# Finding tangent to parametric curves

• tnutty

#### tnutty

Find an equation of the tangent to the curve at the given point by both eliminating the parameter and without eliminating the parameter.
x = tan(θ)
y = sec(θ)
(1 , √2)

y = ?

attempt ;

y - y1 = m(x-x1)

y = √2
x = 1

y1 = sec(θ)
x1 = tan(θ)

substituting and solving it out gives me,

√2 - sec(θ) = sin(θ)(1-tan(θ))

not sure how to solve for theta from there, even if i try to manipulate it.

You are taking y1 as sectheta and x1 as tantheta! That will never give any answer. Cause tantheta and sectheta represent any point on the curve.Where theta keeps on varying.So forget all that and start considering...

You have one point. And you have the equation. So replace x1 and y1 by 1 and root 2. But you still need to get the slope.

Slope is dy/dx. Now we need to get dy/dx. Its quite easy to find that? Try to find out. If you are unable to do so, ask us. We are always here to help you mate

sin(1)(x-1)+sqrt(2) is this right?

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Not really, that's not even an equation. Where's y? Try it by eliminating the parameter first. sec(t)^2-tan(t)^2=1, right? Where t is theta?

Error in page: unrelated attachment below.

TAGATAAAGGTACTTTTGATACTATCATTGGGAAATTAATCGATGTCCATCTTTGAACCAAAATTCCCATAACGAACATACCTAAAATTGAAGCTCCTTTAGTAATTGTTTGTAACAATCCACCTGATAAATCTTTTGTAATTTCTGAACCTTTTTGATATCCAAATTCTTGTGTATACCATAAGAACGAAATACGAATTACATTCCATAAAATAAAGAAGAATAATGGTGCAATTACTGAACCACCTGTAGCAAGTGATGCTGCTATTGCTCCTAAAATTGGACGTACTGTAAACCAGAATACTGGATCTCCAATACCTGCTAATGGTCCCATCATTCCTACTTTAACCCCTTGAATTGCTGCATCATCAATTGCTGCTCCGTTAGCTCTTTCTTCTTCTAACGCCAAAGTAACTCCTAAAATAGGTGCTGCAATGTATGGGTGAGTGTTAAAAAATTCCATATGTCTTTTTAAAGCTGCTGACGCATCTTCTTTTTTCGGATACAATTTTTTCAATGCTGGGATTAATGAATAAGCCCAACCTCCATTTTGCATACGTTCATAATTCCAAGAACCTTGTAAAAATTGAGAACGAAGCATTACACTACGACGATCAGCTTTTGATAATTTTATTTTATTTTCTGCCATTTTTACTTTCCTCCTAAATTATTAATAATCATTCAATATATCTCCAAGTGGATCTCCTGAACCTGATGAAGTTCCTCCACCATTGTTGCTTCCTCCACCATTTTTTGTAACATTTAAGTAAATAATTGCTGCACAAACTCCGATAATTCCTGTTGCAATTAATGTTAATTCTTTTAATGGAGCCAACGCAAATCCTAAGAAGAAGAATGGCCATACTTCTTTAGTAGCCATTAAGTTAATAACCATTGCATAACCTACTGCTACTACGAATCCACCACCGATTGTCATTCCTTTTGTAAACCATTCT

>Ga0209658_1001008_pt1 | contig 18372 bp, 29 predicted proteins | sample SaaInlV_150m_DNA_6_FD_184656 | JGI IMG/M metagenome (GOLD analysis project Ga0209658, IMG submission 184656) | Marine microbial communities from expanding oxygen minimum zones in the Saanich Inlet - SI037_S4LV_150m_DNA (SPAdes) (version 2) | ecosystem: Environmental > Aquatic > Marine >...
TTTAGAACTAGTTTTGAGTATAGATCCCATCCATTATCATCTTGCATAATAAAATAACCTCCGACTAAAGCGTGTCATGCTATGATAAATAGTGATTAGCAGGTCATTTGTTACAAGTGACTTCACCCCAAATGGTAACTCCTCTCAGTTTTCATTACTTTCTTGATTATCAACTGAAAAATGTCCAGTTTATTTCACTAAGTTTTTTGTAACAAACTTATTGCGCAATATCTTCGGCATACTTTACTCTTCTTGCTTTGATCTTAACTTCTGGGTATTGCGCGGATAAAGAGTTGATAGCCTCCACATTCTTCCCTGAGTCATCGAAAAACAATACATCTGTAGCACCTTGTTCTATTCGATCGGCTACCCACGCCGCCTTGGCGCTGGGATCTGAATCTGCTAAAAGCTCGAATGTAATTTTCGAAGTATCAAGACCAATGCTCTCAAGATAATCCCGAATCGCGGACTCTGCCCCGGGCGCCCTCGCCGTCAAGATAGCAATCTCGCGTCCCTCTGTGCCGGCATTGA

dy/dx = sin(theta)

I guess FedEx method does not work in this case because if I
use x1= 1 and y1 = sqrt(2), and use the point slope formula , then my last post does not work then.

So how could I find this?

dy/dx = sin(theta)

I guess FedEx method does not work in this case because if I
use x1= 1 and y1 = sqrt(2), and use the point slope formula , then my last post does not work then.

So how could I find this?

At some point you are going to have to find a value of theta that corresponds to x=1 and y=sqrt(2). Or find a way to derive sin(theta) from tan(theta) and sec(theta). You can't put x=1 in as a value of theta.

At some point you are going to have to find a value of theta that corresponds to x=1 and y=sqrt(2).

Precisely

Precisely

Or show tan(theta)/sec(theta)=sin(theta). They both work.

Ofcourse

dy/dx = sin(o). I got this from "Or show tan(theta)/sec(theta)=sin(theta). "

Now I can't use (1,sqrt(2)) as x1 and y1 with point slope formula , and use sin(1) as the slope?

Yes, use (1,sqrt(2)) as x1, y1. For the last time, no! Not sin(1). The slope is sin(THETA). Not sin(x).